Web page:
Since 1350 Italian pottery artwork has amazed millions of people. The majestic and intricate designs have made Italian pottery coveted art pieces for hundreds of years. Maiolica pottery is Italian earthenware that has specific characteristics that include opaque white tin oxide glaze. Since its inception, Italian pottery is timeless because it never fades over time. Often associated with the Renaissance, the pottery has made an impact on traders and artisans and collectors. As pottery kilns improved over the years, the early processes were limited to two color variations: manganese–brown and copper-green. However, as the processes changed, so did the ability to manipulate the ceramics and the colors.
Early Italian pottery focused specifically on religious iconography. Artisans in the past were commissioned to work on pottery, and very few were allowed any freedom to their artwork choices. Today, Italian pottery is a prize of any collection. The techniques of the past when it comes to producing works of art are still coveted and since the ability to create any product with a multitude of designs and patterns, there is no end to the possibilities to Italian pottery ideas.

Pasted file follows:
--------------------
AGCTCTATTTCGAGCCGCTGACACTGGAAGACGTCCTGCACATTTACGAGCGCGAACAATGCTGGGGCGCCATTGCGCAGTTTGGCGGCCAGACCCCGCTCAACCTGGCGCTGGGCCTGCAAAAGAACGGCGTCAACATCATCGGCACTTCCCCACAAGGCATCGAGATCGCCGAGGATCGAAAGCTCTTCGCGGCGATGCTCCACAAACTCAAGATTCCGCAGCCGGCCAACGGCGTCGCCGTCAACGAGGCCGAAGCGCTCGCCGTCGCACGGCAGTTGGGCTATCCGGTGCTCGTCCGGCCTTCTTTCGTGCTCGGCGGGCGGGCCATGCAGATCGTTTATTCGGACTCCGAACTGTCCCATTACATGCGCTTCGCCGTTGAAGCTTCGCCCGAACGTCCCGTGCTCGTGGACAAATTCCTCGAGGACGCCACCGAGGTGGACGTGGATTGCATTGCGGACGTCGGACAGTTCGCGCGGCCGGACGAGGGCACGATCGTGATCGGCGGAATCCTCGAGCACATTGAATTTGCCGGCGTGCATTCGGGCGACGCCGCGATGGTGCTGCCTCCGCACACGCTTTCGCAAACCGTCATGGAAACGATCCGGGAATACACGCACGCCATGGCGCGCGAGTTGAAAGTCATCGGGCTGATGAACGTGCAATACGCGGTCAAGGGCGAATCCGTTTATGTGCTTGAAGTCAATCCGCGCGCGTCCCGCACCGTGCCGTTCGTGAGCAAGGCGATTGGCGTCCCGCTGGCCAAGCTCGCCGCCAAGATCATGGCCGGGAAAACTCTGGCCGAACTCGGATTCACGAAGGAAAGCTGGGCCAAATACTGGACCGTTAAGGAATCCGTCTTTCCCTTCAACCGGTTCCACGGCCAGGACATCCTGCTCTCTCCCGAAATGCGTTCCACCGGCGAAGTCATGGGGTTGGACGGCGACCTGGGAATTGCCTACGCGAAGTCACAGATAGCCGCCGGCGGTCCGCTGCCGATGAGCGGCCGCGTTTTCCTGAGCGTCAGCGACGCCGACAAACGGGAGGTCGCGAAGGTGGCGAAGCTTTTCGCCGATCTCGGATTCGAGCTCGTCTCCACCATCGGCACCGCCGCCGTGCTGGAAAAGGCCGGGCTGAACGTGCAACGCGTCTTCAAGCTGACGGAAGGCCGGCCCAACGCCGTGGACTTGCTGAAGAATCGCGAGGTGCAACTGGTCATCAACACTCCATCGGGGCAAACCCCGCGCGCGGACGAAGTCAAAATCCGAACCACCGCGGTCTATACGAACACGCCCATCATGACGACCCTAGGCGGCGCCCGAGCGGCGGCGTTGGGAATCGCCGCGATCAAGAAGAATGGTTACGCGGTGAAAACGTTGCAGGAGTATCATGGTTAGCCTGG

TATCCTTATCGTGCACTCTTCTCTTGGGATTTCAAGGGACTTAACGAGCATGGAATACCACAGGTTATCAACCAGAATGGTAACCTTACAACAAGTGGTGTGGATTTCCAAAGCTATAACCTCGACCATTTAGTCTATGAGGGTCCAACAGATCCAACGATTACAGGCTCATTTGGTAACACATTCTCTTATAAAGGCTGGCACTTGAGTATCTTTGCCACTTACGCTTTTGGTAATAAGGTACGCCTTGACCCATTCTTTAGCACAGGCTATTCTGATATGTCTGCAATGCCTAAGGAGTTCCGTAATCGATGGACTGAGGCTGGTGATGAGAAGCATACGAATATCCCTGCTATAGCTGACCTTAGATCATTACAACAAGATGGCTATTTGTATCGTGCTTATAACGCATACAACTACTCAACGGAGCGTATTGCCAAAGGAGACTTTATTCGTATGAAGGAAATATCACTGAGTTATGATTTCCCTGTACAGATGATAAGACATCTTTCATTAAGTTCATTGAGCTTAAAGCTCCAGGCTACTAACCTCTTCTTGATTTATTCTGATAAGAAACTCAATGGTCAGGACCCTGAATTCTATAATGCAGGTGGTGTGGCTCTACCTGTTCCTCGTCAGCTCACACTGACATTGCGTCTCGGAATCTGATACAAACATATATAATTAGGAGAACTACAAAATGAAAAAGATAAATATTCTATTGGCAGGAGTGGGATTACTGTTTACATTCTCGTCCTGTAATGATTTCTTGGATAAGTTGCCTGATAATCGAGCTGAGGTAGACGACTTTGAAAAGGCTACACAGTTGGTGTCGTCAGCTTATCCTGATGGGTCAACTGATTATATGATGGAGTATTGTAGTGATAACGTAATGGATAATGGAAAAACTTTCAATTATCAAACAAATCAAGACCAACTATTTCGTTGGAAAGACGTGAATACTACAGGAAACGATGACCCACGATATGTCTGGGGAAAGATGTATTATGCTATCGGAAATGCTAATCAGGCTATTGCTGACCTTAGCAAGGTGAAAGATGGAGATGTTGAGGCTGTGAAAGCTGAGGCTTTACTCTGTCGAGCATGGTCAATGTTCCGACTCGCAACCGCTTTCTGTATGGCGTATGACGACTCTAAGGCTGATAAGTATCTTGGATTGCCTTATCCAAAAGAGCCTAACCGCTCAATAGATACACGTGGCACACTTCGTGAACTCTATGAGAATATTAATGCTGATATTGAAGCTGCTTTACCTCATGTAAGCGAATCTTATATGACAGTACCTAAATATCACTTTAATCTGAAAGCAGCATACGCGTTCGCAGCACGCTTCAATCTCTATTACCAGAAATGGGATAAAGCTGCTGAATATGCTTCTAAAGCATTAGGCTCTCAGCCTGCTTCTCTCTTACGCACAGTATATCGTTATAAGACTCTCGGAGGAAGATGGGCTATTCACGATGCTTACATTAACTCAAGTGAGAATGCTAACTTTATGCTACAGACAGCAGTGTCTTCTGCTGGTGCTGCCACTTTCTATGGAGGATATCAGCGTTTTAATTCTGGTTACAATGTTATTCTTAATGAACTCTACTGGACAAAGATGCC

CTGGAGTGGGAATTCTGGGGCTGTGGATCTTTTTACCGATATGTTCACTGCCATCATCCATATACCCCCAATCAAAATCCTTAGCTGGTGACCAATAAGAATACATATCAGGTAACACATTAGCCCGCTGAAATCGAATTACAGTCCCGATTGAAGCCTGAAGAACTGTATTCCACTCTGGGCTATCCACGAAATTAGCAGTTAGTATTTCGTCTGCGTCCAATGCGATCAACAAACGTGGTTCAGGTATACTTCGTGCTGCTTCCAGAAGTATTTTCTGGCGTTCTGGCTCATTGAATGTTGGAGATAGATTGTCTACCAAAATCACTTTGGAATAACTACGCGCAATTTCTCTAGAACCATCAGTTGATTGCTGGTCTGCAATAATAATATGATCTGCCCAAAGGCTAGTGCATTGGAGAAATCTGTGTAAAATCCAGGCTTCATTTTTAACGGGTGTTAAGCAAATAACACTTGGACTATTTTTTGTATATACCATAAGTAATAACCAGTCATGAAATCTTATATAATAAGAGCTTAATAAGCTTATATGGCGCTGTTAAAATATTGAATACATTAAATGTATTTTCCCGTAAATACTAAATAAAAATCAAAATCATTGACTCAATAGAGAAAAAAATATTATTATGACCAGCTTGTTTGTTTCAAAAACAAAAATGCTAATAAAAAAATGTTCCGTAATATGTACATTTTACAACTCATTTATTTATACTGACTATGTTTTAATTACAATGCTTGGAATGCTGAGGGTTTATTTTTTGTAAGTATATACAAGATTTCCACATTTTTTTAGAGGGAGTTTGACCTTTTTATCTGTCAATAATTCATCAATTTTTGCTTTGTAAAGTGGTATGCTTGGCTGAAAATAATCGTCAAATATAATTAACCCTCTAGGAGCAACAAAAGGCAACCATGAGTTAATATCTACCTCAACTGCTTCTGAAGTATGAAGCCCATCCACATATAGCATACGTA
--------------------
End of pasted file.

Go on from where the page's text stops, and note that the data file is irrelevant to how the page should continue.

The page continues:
From ceramic dinnerware to vases and pitchers, Italian pottery is available to anyone across the planet. Nowadays, traditional and antique Italian pottery is pricey and finite. Nonetheless, because of the ability to mass produce products in exquisite detail and maintain an exceptional quality, Italian pottery can be something for everyone to own and even use for extravagant meals or holiday occasions. Centerpieces, canisters, candle holders, and benches are among the thousands of different options available for purchase at prices that anyone can afford.
If antique Italian pottery is still the flavor that will quench the craving, don’t despair, Italian artisans work as far back as the 16th century are available to purchase and as close as the Internet. Vintage and antique Italian potteries are unique and delicate and plentiful. When it comes to variations, most recognizable pieces are hand shaped and turned on a wheel, using refined clay. Once the art is happy with the results, the In Terra or green ware is left to air dry for a period of time.see this link here!
Then the dried work is placed in kilns to fire at about 1890° Fahrenheit (1030° Celsius). Kilns are monitored closely because it takes a considerable time for pieces to cool off. Any dramatic fluctuation in temperature, the Biscotto (fired work) will fracture or shatter. After the work has sufficiently cooled, the work moved into the glazing phase. The pieces are usually dipped or submerged in the glaze to ensure the work is entirely covered.see related news from http://www.newindianexpress.com/cities/chennai/Pottery-gets-a-leg-up-at-this-terracotta-fair/2016/06/14/article3480709.ece
Once the pieces are ready, fired and glazed, the only step left to finish the work is adding designs. Artists have thousands of ideas to apply to the work. To ensure the work is permanent, the pieces are fired again at around 690° Fahrenheit (920° Celsius). Other than the refining clay materials and the increased sophistication of the pottery kilns, the same process used in the 1300s is still used today.